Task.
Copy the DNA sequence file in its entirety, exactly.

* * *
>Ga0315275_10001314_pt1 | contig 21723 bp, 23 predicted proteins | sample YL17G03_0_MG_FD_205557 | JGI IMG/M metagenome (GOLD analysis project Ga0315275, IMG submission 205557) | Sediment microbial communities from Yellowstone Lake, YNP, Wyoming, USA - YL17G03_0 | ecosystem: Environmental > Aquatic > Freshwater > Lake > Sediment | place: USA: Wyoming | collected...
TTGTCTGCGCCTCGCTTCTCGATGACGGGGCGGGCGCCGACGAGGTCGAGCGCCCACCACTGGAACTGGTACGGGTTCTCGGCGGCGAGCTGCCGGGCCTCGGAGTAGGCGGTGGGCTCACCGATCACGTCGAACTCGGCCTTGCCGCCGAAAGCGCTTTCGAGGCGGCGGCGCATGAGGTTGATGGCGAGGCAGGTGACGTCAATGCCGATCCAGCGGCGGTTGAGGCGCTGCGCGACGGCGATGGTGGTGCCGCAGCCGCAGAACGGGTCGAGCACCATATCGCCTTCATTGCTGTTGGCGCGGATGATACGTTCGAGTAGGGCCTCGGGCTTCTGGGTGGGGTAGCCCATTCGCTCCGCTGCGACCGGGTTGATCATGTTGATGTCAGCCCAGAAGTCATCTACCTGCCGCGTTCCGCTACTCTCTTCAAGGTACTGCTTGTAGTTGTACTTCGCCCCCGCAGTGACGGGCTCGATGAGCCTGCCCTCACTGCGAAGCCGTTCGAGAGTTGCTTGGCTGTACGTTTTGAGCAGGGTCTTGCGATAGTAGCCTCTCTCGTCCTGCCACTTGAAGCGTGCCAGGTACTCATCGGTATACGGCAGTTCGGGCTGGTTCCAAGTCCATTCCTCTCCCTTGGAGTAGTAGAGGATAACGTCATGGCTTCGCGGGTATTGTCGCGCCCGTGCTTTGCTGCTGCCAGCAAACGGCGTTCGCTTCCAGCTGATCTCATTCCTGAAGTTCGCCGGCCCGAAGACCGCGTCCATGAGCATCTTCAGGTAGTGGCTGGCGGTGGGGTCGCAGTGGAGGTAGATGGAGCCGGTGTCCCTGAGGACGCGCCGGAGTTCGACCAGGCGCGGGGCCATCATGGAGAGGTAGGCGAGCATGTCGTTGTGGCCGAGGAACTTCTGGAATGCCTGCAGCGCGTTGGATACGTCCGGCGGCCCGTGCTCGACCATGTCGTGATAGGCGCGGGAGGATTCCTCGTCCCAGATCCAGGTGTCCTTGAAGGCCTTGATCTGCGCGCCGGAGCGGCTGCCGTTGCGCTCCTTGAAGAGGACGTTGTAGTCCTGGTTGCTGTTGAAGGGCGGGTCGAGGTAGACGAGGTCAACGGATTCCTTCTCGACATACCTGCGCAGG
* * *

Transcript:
>Ga0315275_10001314_pt1 | contig 21723 bp, 23 predicted proteins | sample YL17G03_0_MG_FD_205557 | JGI IMG/M metagenome (GOLD analysis project Ga0315275, IMG submission 205557) | Sediment microbial communities from Yellowstone Lake, YNP, Wyoming, USA - YL17G03_0 | ecosystem: Environmental > Aquatic > Freshwater > Lake > Sediment | place: USA: Wyoming | collected...
TTGTCTGCGCCTCGCTTCTCGATGACGGGGCGGGCGCCGACGAGGTCGAGCGCCCACCACTGGAACTGGTACGGGTTCTCGGCGGCGAGCTGCCGGGCCTCGGAGTAGGCGGTGGGCTCACCGATCACGTCGAACTCGGCCTTGCCGCCGAAAGCGCTTTCGAGGCGGCGGCGCATGAGGTTGATGGCGAGGCAGGTGACGTCAATGCCGATCCAGCGGCGGTTGAGGCGCTGCGCGACGGCGATGGTGGTGCCGCAGCCGCAGAACGGGTCGAGCACCATATCGCCTTCATTGCTGTTGGCGCGGATGATACGTTCGAGTAGGGCCTCGGGCTTCTGGGTGGGGTAGCCCATTCGCTCCGCTGCGACCGGGTTGATCATGTTGATGTCAGCCCAGAAGTCATCTACCTGCCGCGTTCCGCTACTCTCTTCAAGGTACTGCTTGTAGTTGTACTTCGCCCCCGCAGTGACGGGCTCGATGAGCCTGCCCTCACTGCGAAGCCGTTCGAGAGTTGCTTGGCTGTACGTTTTGAGCAGGGTCTTGCGATAGTAGCCTCTCTCGTCCTGCCACTTGAAGCGTGCCAGGTACTCATCGGTATACGGCAGTTCGGGCTGGTTCCAAGTCCATTCCTCTCCCTTGGAGTAGTAGAGGATAACGTCATGGCTTCGCGGGTATTGTCGCGCCCGTGCTTTGCTGCTGCCAGCAAACGGCGTTCGCTTCCAGCTGATCTCATTCCTGAAGTTCGCCGGCCCGAAGACCGCGTCCATGAGCATCTTCAGGTAGTGGCTGGCGGTGGGGTCGCAGTGGAGGTAGATGGAGCCGGTGTCCCTGAGGACGCGCCGGAGTTCGACCAGGCGCGGGGCCATCATGGAGAGGTAGGCGAGCATGTCGTTGTGGCCGAGGAACTTCTGGAATGCCTGCAGCGCGTTGGATACGTCCGGCGGCCCGTGCTCGACCATGTCGTGATAGGCGCGGGAGGATTCCTCGTCCCAGATCCAGGTGTCCTTGAAGGCCTTGATCTGCGCGCCGGAGCGGCTGCCGTTGCGCTCCTTGAAGAGGACGTTGTAGTCCTGGTTGCTGTTGAAGGGCGGGTCGAGGTAGACGAGGTCAACGGATTCCTTCTCGACATACCTGCGCAGG